Everything you need to know about IRAP



In this article I will take you through everything you need to know about an IRAP assessment; what it is, what's involved, why it's important and a checklist of things you will need to do to kick start your IRAP journey.  

What is IRAP?

The Information Security Registered Assessors Program (IRAP) provides a framework for assessing the implementation and effectiveness of an organisation’s security controls against the Australian government’s security requirements, as outlined in the Information Security Manual (ASD ISM) and Protective Security Policy Framework (PSPF).  IRAP was created by the Australian Cyber Security Center (ACSC) which is a part of the Australian Signals Directorate (ASD).

The ASD endorses suitably qualified cyber security professionals to provide relevant services which aim to secure broader industry and Australian Government systems and data. 

Who are IRAP assessors?

IRAP Assessors are ASD-certified ICT professionals from across Australia who have the necessary experience and qualifications in ICT, security assessment and risk management, and a detailed knowledge of the ASD's Information Security Manual.  A rigorous process is involved to become IRAP certified, which beyond relevant experience includes attending and passing an intensive Australian IRAP bootcamp, as well as gaining the required security clearances.

Endorsed IRAP assessors can provide an independent assessment of ICT security, suggest mitigations and highlight residual risks. IRAP provides a comprehensive process for the independent assessment of a system's security against Australian government policies and guidelines. The IRAP goal is to maximise the security of Australian federal, state, and local government data by focusing on the information and communications technology infrastructure that stores, processes, and communicates it.

Why is IRAP important?

Endorsed IRAP Assessors assist in securing your systems and data by independently assessing an organisation’s cyber security posture, identifying security risks and suggesting mitigation measures. IRAP Assessors can provide security assessments of SECRET and below for ICT systems, Cloud services, Gateways, Gatekeeper and FedLink. IRAP Assessors do not accredit, certify, endorse or register systems on behalf of the ASD.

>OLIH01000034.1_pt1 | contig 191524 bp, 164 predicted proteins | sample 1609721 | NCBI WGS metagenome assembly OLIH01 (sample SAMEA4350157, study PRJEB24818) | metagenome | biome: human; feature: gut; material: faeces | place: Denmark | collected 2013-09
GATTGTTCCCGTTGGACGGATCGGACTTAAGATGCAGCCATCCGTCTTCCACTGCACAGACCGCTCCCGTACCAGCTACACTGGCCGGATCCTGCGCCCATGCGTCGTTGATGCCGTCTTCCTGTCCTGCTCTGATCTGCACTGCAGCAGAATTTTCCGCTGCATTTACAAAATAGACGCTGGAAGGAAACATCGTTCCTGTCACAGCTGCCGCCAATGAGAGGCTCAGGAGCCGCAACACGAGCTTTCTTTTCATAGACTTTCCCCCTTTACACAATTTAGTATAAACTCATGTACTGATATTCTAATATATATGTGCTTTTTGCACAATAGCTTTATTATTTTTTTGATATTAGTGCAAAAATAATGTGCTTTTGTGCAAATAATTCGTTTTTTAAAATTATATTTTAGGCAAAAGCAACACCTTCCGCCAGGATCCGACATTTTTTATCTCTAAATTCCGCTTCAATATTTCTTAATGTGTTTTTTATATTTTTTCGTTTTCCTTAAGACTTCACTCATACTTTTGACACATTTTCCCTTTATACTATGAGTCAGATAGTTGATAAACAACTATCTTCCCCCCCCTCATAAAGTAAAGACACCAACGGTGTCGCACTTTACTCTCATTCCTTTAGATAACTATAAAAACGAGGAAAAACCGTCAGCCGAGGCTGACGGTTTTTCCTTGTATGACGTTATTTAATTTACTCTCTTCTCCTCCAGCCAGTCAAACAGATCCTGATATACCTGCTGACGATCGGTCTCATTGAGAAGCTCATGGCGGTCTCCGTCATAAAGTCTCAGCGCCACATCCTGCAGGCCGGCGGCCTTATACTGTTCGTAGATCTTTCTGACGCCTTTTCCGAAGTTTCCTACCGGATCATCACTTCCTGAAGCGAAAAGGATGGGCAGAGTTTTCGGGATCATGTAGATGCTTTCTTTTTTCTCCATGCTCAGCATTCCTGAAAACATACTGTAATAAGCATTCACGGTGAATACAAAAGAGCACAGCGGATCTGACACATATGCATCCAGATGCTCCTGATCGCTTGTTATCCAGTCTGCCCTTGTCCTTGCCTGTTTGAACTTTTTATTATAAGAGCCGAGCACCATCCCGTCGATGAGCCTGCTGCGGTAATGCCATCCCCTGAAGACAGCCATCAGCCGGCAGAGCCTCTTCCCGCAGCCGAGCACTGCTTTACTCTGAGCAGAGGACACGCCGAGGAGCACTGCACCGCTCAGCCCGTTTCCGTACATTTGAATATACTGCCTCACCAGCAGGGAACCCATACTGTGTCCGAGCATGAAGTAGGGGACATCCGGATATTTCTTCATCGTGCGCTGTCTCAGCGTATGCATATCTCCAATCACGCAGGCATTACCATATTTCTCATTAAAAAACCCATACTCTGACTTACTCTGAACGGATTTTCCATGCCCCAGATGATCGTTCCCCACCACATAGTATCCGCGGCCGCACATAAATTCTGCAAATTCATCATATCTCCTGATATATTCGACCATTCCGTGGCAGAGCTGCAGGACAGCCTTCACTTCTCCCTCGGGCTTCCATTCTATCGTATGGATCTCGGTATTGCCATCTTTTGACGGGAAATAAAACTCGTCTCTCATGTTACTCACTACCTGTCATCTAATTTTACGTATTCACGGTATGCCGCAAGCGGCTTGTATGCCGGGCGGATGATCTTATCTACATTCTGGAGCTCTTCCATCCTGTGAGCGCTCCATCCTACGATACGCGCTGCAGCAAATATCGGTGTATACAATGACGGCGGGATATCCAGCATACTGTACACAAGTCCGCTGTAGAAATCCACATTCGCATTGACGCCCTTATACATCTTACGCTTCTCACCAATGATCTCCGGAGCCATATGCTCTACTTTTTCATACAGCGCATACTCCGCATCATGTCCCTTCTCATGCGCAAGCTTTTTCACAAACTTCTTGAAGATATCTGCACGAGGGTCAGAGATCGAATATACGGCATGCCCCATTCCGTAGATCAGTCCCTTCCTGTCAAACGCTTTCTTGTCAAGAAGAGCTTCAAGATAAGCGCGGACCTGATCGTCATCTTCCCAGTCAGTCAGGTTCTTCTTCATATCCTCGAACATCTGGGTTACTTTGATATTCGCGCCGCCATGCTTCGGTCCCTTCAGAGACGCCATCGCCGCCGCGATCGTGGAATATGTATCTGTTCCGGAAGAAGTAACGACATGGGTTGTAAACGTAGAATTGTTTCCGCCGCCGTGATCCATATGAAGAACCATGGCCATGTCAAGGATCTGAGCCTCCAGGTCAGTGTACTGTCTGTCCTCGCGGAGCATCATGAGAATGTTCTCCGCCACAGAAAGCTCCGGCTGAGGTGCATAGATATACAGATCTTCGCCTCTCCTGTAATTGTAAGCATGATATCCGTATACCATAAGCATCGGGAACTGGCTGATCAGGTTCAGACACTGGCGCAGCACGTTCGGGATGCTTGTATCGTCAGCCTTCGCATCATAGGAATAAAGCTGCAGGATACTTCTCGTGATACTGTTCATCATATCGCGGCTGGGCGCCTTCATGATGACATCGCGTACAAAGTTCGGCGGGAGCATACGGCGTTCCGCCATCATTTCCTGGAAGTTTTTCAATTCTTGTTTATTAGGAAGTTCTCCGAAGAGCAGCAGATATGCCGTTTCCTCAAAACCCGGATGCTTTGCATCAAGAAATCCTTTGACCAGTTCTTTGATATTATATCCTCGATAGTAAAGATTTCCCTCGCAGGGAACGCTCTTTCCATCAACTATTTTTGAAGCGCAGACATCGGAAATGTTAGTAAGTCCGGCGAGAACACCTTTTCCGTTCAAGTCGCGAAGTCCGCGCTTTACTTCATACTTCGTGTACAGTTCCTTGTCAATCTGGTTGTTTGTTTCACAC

What Risk Frameworks does IRAP use? 

For government entities both the PSPF and ISM frameworks are used.  These are both updated on a regular basis.

The purpose of the ISM is to outline a cyber security framework that an organisation can apply, using their risk management framework, to protect their systems and data from cyber threats.

The ISM is categorised into 22 cyber security guidelines and encompasses 850+ controls which are created to provide practical guidance on how an organisation can protect their systems and data from cyber threats. These cyber security guidelines cover governance, physical security, personnel security, data, network and application technology security topics.

The purpose of an IRAP assessment is for each organisation to consider a risk-based approach in determining which of the guidelines are relevant to each of the systems they operate when interacting with Australian Government data.

The risk management framework used by the ISM draws from National Institute of Standards and Technology (NIST) SP 800-37.   The risk management framework used by the ISM has six steps:

  • Define the system
  • Select security controls
  • Implement security controls
  • Assess security controls
  • Authorise the system
  • Monitor the system

Additional compensating controls can be implemented on a risk-managed basis by individual agencies prior to agency authorisation and subsequent use of these cloud services.

How long do IRAP assessments take?

This entirely depends on what is in scope and assessments can be time-consuming, involving a comprehensive evaluation of an organisation’s information security practices, policies, procedures, and technical controls.  

IRAP assessments typically cover various aspects of information security, including risk management, access controls, incident response, network security, physical security, and personnel security. The assessors identify vulnerabilities and weaknesses in the assessed entity’s information security defences and recommend improvements.  If an assessment is well defined in terms of scope, documentation, processes, and proof of controls are available, then an assessment could be completed in as little as a few weeks, but larger more complex ones may run into many months.